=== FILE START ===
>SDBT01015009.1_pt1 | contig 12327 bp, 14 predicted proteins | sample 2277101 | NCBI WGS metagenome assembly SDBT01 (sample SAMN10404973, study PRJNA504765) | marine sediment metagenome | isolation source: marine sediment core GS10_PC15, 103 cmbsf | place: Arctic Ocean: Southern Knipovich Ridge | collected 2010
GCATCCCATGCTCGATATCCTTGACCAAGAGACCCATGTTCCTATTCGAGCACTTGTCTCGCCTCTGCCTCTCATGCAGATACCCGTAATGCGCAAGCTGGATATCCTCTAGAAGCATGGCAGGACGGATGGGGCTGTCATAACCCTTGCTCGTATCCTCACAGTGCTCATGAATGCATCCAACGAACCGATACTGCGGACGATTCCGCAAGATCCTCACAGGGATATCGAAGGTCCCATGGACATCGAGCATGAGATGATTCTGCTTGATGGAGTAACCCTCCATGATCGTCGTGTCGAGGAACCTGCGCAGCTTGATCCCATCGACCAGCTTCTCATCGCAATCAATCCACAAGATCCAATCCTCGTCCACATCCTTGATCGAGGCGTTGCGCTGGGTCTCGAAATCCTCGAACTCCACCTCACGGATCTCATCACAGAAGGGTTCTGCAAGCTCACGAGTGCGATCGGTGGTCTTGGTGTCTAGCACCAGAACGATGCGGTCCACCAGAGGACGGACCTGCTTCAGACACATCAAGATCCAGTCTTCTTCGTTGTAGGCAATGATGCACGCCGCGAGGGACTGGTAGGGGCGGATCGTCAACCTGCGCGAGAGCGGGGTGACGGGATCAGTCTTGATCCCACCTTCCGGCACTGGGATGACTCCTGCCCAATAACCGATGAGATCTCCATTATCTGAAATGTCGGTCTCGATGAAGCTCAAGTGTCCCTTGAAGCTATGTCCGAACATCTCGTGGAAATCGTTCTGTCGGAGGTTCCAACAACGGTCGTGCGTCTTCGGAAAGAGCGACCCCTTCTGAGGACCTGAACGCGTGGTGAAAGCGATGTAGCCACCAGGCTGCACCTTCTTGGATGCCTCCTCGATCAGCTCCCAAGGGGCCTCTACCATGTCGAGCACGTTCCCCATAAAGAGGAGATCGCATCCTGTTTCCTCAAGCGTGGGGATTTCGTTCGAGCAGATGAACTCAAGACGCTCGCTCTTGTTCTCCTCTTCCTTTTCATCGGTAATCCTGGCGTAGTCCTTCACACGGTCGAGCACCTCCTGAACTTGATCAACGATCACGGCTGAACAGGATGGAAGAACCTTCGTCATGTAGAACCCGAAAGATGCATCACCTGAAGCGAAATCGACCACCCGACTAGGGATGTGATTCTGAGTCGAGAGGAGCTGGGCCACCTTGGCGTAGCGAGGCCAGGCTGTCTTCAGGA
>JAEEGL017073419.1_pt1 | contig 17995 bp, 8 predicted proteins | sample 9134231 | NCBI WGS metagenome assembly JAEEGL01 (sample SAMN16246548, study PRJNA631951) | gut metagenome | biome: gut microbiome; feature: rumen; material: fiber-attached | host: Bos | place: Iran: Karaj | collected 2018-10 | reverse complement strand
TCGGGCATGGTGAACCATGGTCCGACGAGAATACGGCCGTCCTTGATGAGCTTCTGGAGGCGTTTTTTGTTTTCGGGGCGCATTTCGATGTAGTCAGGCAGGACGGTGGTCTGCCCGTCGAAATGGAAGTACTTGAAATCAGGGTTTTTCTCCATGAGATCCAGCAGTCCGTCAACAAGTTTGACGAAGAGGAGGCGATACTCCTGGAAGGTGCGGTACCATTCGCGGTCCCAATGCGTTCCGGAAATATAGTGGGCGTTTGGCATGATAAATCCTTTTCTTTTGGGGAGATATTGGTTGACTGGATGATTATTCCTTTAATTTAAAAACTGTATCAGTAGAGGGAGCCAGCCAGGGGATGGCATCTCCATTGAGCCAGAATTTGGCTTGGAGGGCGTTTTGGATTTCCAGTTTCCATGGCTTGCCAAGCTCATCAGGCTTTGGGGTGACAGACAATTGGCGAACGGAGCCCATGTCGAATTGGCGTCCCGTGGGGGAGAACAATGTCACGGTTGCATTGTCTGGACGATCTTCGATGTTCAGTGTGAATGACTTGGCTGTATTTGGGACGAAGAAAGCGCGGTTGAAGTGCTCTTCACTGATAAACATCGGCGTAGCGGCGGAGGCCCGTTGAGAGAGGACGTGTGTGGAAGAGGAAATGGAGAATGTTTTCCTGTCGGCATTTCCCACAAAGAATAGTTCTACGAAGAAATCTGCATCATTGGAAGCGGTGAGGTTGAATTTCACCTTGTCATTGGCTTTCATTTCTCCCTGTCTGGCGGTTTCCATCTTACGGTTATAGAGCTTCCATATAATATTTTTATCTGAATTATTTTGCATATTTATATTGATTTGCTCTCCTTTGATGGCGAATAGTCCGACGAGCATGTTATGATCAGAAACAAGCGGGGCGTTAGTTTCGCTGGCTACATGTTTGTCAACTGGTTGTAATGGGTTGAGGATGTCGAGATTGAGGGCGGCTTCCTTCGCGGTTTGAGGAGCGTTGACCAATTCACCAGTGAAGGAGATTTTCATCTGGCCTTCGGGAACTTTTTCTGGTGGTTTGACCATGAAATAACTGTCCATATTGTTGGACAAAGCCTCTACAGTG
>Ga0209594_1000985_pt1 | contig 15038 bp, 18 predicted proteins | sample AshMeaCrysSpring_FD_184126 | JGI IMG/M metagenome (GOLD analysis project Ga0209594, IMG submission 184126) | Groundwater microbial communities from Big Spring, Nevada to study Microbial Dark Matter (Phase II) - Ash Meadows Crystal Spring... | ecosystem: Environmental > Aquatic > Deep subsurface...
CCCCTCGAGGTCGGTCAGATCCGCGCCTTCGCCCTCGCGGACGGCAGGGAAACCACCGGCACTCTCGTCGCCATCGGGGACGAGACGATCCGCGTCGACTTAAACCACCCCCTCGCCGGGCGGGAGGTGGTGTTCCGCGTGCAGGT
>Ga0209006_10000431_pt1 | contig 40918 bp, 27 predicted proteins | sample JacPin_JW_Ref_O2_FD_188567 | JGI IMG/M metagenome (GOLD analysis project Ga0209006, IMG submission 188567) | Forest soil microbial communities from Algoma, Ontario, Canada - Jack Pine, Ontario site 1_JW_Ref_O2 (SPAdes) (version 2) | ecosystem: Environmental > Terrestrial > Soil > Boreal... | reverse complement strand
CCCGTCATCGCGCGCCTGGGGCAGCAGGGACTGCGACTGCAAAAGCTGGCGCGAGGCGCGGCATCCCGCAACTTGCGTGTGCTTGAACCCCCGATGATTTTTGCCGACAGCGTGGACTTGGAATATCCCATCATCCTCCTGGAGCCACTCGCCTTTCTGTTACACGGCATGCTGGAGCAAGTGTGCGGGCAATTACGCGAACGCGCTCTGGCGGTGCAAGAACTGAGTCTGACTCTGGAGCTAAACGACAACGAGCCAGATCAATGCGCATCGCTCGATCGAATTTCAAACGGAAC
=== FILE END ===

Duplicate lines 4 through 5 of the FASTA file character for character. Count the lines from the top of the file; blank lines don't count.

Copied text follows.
TCGGGCATGGTGAACCATGGTCCGACGAGAATACGGCCGTCCTTGATGAGCTTCTGGAGGCGTTTTTTGTTTTCGGGGCGCATTTCGATGTAGTCAGGCAGGACGGTGGTCTGCCCGTCGAAATGGAAGTACTTGAAATCAGGGTTTTTCTCCATGAGATCCAGCAGTCCGTCAACAAGTTTGACGAAGAGGAGGCGATACTCCTGGAAGGTGCGGTACCATTCGCGGTCCCAATGCGTTCCGGAAATATAGTGGGCGTTTGGCATGATAAATCCTTTTCTTTTGGGGAGATATTGGTTGACTGGATGATTATTCCTTTAATTTAAAAACTGTATCAGTAGAGGGAGCCAGCCAGGGGATGGCATCTCCATTGAGCCAGAATTTGGCTTGGAGGGCGTTTTGGATTTCCAGTTTCCATGGCTTGCCAAGCTCATCAGGCTTTGGGGTGACAGACAATTGGCGAACGGAGCCCATGTCGAATTGGCGTCCCGTGGGGGAGAACAATGTCACGGTTGCATTGTCTGGACGATCTTCGATGTTCAGTGTGAATGACTTGGCTGTATTTGGGACGAAGAAAGCGCGGTTGAAGTGCTCTTCACTGATAAACATCGGCGTAGCGGCGGAGGCCCGTTGAGAGAGGACGTGTGTGGAAGAGGAAATGGAGAATGTTTTCCTGTCGGCATTTCCCACAAAGAATAGTTCTACGAAGAAATCTGCATCATTGGAAGCGGTGAGGTTGAATTTCACCTTGTCATTGGCTTTCATTTCTCCCTGTCTGGCGGTTTCCATCTTACGGTTATAGAGCTTCCATATAATATTTTTATCTGAATTATTTTGCATATTTATATTGATTTGCTCTCCTTTGATGGCGAATAGTCCGACGAGCATGTTATGATCAGAAACAAGCGGGGCGTTAGTTTCGCTGGCTACATGTTTGTCAACTGGTTGTAATGGGTTGAGGATGTCGAGATTGAGGGCGGCTTCCTTCGCGGTTTGAGGAGCGTTGACCAATTCACCAGTGAAGGAGATTTTCATCTGGCCTTCGGGAACTTTTTCTGGTGGTTTGACCATGAAATAACTGTCCATATTGTTGGACAAAGCCTCTACAGTG
>Ga0209594_1000985_pt1 | contig 15038 bp, 18 predicted proteins | sample AshMeaCrysSpring_FD_184126 | JGI IMG/M metagenome (GOLD analysis project Ga0209594, IMG submission 184126) | Groundwater microbial communities from Big Spring, Nevada to study Microbial Dark Matter (Phase II) - Ash Meadows Crystal Spring... | ecosystem: Environmental > Aquatic > Deep subsurface...